Just got back from a 4 day dry camping trip. Had to move the rig numerous times following the wind around a lake for kiteboarding, sometimes multiple times per day. Each time battery got drained a bit more. It's a big slide sucking some juice. I'd just like to be able to move the slide in/out with the rig running. An electrical engineer told me the engine alternator charges house batteries way faster than the generator does which he said is more like a trickle charge comparatively with the engine alternator, which makes sense.

My kiting buddy with a different larger rig has to have his engine running or his slides won't operate at all. So this nanny stuff is ridiculous and unnecessarily in the way, for me at least, but I like manual [nanny free] things in general.

There are two slide switches in my rig: Controller panel switch + stand alone switch by bed.

Took both switches off the wall and no relay I can find either place. Then got in back cabinet to check the main slide control box. No relay I can find there either. Don't know where to look next.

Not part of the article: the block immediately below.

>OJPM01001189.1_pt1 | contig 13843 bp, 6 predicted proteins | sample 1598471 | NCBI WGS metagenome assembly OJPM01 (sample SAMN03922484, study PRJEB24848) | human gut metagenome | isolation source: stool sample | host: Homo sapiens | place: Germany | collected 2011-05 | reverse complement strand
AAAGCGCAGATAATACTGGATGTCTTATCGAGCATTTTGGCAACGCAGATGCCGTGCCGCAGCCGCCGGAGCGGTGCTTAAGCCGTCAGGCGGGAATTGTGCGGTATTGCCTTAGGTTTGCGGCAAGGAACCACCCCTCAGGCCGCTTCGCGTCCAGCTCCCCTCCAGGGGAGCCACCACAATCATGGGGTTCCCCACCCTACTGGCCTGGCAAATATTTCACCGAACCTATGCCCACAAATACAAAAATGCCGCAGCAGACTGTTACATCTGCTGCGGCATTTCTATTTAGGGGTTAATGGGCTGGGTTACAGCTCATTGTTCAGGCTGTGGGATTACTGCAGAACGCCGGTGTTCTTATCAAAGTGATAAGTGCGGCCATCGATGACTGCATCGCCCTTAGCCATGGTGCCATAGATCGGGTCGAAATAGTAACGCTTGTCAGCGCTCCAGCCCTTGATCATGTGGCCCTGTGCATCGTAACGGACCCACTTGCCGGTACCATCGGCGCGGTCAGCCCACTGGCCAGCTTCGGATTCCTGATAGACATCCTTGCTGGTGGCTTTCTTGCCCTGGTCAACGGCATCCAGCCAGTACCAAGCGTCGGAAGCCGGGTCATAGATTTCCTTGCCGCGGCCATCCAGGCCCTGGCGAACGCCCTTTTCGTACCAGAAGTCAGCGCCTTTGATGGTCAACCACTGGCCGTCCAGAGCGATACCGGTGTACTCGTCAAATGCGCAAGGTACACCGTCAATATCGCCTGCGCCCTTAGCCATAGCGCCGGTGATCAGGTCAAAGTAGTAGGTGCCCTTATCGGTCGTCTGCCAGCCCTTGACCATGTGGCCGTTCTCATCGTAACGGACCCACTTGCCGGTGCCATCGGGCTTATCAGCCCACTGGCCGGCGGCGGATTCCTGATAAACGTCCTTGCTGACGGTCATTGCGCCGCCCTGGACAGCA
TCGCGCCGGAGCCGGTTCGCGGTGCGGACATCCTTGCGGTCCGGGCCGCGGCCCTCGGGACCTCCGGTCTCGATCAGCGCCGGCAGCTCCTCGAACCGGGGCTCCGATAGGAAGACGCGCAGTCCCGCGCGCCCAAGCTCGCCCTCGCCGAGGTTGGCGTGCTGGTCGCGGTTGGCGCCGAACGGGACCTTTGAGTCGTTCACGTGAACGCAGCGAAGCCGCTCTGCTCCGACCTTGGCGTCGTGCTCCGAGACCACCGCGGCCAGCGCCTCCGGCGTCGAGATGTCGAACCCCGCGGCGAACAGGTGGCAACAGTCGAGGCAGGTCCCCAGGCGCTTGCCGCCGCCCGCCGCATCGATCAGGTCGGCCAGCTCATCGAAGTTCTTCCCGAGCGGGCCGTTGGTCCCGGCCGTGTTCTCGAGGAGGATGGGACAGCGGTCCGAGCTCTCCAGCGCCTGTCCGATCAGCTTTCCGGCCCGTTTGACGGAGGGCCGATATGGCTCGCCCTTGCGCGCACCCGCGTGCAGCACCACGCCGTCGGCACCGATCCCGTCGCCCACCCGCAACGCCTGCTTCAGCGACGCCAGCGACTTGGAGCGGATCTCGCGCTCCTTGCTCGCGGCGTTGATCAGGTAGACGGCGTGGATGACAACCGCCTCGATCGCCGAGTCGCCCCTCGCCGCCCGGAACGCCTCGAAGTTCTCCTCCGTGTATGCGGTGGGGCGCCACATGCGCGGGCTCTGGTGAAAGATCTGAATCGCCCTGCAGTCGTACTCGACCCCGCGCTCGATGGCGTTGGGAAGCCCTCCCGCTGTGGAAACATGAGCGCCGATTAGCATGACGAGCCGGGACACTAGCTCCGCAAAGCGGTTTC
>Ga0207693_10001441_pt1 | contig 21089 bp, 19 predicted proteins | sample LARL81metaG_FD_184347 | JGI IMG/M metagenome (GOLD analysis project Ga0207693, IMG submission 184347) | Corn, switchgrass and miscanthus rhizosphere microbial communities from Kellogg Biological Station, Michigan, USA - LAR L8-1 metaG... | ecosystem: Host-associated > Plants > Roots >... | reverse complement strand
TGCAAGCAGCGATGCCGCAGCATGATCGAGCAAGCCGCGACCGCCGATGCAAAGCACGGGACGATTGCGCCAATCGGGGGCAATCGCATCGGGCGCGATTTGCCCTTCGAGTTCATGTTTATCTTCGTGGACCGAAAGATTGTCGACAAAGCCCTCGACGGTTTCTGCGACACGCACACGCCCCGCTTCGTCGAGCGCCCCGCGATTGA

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Old 05-30-2020, 02:09 PM   #9
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Just got back from a 4 day dry camping trip. Had to move the rig numerous times following the wind around a lake for kiteboarding, sometimes multiple times per day.
Sounds like fun, but why are you running the slide out every time you stop? Most everything is accessible with it closed, specially if you think you're going to move a second time during the day.

Quote:
An electrical engineer told me the engine alternator charges house batteries way faster than the generator does which he said is more like a trickle charge comparatively with the engine alternator, which makes sense.
I did some testing, and the alternator does a great job putting quick juice into the batteries. I ran the coffee maker off of my inverter, just on batteries and then with the engine running. The engine kept the voltage up on the batteries during the cycle.